In February 2003, the FDA’s General and Plastic Surgery Devices Advisory Committee met and discussed thermal ablation of lung tumors. Concerns were raised about the safety and adverse event reporting associated with Radio Frequency ablation (RFA) of lung tumors.
Last week, the FDA released a Public Health Notification, specifically warning against lung tumor ablation using RFA.
Pointing to several studies, the statement noted,
“[The] FDA has received reports of patient deaths associated with lung tumor ablation using RF ablation devices…Patient selection, subsequent treatment, and technical use of the RF device, including placement and operation, may have contributed to the fatalities.”
“FDA has cleared many RF ablation devices as tools for general ablation of soft tissue by thermal coagulation necrosis. These devices have also been cleared for certain specific indications, including partial or complete ablation of non-resectable liver lesions and palliation of pain associated with metastatic lesions involving bone. It is important to note that they have not been cleared specifically for lung tumor ablation. Manufacturers of ablation devices cannot legally market them for use in lung tumor ablation because clinical data establishing their safety and effectiveness for this purpose have not been submitted to the agency. This includes promoting their safety and effectiveness in training programs.”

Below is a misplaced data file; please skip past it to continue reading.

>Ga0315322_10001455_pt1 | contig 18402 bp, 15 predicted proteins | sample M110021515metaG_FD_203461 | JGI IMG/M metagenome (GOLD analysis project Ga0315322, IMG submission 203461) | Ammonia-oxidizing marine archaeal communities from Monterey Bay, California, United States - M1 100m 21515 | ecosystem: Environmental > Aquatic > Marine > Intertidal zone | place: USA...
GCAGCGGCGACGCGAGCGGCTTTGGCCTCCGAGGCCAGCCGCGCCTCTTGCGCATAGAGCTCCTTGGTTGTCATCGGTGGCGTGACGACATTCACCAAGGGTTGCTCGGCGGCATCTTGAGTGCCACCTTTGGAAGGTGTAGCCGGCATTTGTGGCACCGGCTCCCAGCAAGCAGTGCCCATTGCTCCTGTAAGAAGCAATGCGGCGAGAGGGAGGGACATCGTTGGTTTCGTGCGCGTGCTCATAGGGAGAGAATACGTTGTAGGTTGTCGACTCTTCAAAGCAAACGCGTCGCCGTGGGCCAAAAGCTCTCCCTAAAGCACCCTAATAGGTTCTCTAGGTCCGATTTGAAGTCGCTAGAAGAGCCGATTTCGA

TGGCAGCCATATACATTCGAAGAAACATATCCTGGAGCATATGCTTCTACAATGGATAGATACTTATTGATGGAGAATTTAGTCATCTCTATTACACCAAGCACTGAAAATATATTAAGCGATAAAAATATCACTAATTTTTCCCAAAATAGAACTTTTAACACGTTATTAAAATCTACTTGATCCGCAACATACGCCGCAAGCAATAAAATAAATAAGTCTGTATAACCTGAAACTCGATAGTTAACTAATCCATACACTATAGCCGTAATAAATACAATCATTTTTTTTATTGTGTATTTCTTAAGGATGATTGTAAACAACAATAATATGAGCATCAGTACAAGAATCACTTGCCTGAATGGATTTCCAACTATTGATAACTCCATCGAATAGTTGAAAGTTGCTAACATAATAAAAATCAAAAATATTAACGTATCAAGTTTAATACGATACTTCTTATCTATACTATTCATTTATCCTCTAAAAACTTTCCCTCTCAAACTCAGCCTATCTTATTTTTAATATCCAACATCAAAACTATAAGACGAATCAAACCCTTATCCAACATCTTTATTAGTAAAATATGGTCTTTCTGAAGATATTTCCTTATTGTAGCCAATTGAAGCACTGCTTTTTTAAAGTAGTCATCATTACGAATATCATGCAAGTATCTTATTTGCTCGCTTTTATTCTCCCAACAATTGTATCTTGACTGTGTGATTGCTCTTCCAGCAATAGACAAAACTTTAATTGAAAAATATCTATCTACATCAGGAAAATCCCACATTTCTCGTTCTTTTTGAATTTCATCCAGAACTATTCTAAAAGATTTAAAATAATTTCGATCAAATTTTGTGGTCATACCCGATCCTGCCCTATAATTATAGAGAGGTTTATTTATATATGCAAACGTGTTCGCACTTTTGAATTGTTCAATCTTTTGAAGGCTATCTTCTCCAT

In response to the Public Health Notification, AngioDynamics released a statement noting that none of its RFA probes were used in reports the FDA had mentioned.
The company is developing its own RF technology to treat lung malignancies, the poorly named Rapture (in Protestant-Christian scripture, rapture is the name given to the event during which all Christians living on earth are simultaneously transported to Heaven).
AngioDynamics has conducted a 106 patient clinical trial with Rapture. The trial included patients from Europe, Australia and the U.S. There were no deaths within 30 days of treatment.
I first came across this study back in December, 2004, when RITA Medical Systems (subsequently acquired by AngioDynamics), announced the eighteen month survival statistics of the Rapture lung cancer clinical trials.
106 patients with a total of 186 tumors were treated. RFA was technically feasible in 99% of the patients. Diagnoses included non-small cell lung cancer in 33 patients, metastasis from colorectal adenocarcinoma in 52 patients, and metastasis from other primary malignancy in 15 patients. Cancer specific survival among patients with primary non-small cell lung cancer (n = 33) was 91% at both one year and eighteen months. Cancer specific survival among patients with colorectal metastases to the lung (n = 53) was 88% at one year and 82% at eighteen months.
AngioDynamics expects the Rapture clinical trial results to be published during the first half of 2008.